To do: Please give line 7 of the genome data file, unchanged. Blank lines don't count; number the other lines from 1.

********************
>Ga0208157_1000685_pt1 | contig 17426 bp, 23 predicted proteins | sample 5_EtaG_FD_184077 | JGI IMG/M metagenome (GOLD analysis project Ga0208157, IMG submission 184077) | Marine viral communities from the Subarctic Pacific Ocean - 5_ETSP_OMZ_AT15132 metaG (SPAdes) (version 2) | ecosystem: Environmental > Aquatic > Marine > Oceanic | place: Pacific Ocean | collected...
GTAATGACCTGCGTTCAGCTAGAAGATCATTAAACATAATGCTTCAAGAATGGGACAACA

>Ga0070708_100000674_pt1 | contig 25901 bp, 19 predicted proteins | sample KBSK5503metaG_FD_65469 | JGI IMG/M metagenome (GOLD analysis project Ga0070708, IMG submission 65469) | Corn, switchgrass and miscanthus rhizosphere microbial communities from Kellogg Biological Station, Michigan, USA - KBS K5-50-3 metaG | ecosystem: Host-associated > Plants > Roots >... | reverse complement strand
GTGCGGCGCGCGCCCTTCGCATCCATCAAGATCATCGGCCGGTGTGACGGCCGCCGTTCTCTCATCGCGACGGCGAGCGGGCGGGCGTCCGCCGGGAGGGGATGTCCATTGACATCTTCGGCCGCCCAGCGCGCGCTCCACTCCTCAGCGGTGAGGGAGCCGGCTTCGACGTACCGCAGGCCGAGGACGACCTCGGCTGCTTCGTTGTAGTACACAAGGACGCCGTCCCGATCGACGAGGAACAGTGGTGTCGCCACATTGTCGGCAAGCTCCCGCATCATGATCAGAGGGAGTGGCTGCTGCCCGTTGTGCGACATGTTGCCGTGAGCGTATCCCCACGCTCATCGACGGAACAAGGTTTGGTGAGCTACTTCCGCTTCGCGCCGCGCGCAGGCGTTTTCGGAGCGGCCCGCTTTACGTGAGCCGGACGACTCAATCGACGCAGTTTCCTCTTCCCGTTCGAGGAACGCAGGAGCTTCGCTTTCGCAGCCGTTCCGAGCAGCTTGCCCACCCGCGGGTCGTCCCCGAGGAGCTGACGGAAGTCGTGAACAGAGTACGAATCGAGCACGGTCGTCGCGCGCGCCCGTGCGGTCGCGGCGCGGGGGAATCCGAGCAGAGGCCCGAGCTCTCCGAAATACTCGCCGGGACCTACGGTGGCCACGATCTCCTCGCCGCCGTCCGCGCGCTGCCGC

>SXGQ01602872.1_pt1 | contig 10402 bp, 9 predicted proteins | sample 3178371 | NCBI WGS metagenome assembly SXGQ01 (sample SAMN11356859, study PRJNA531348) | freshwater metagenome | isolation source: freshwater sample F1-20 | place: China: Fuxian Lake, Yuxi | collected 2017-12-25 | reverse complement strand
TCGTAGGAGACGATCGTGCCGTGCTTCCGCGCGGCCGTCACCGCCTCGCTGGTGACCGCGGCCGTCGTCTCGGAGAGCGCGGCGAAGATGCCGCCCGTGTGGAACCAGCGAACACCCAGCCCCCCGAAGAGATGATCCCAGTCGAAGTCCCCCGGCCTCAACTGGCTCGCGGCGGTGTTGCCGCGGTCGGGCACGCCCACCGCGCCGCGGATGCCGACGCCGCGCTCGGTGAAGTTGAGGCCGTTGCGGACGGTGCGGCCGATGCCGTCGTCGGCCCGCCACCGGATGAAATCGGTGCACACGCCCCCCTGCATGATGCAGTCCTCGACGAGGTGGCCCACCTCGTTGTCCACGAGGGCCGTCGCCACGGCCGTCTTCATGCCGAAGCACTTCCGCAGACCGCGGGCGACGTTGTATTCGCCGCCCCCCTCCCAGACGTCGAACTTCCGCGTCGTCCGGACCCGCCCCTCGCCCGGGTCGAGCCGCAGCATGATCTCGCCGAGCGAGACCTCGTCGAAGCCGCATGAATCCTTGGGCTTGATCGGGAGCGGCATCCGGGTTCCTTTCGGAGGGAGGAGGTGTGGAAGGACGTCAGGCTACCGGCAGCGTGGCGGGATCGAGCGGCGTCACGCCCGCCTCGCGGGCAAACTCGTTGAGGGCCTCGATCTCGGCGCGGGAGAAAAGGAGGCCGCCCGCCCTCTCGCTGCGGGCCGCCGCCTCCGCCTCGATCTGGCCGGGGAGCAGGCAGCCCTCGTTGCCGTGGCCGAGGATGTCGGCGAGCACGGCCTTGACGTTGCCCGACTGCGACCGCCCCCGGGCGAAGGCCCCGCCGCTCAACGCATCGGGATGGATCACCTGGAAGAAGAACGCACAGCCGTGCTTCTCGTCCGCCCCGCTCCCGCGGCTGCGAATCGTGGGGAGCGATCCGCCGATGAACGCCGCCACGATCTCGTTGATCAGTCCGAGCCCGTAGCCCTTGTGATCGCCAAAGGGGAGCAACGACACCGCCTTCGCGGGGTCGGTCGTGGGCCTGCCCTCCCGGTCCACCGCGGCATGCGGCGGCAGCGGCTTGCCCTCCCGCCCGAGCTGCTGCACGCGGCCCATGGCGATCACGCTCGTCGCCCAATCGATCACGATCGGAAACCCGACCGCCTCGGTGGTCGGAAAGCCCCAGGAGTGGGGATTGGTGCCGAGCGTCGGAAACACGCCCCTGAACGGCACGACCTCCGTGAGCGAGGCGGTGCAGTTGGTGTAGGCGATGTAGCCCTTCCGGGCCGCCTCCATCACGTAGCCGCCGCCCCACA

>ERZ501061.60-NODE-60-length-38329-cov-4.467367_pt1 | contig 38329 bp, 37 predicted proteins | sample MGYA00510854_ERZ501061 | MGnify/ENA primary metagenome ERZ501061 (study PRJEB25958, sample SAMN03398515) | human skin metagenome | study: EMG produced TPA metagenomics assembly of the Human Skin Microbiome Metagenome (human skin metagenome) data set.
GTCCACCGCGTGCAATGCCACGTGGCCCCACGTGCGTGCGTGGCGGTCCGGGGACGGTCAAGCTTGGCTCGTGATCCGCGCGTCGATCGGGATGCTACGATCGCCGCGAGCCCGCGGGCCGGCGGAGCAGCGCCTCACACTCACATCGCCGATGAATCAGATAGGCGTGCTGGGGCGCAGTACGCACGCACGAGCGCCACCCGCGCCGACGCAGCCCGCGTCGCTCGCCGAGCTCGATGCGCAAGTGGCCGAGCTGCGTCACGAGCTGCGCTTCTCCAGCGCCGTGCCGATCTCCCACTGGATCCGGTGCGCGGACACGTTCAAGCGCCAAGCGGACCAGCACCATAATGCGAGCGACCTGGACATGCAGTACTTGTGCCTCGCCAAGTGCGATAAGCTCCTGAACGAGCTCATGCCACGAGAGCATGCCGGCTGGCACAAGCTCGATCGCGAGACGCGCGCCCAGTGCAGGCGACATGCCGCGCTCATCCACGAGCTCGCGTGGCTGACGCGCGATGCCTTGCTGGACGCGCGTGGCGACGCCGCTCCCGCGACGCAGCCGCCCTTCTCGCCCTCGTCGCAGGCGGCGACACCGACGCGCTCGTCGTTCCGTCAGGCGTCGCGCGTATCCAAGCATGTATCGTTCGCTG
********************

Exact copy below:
>ERZ501061.60-NODE-60-length-38329-cov-4.467367_pt1 | contig 38329 bp, 37 predicted proteins | sample MGYA00510854_ERZ501061 | MGnify/ENA primary metagenome ERZ501061 (study PRJEB25958, sample SAMN03398515) | human skin metagenome | study: EMG produced TPA metagenomics assembly of the Human Skin Microbiome Metagenome (human skin metagenome) data set.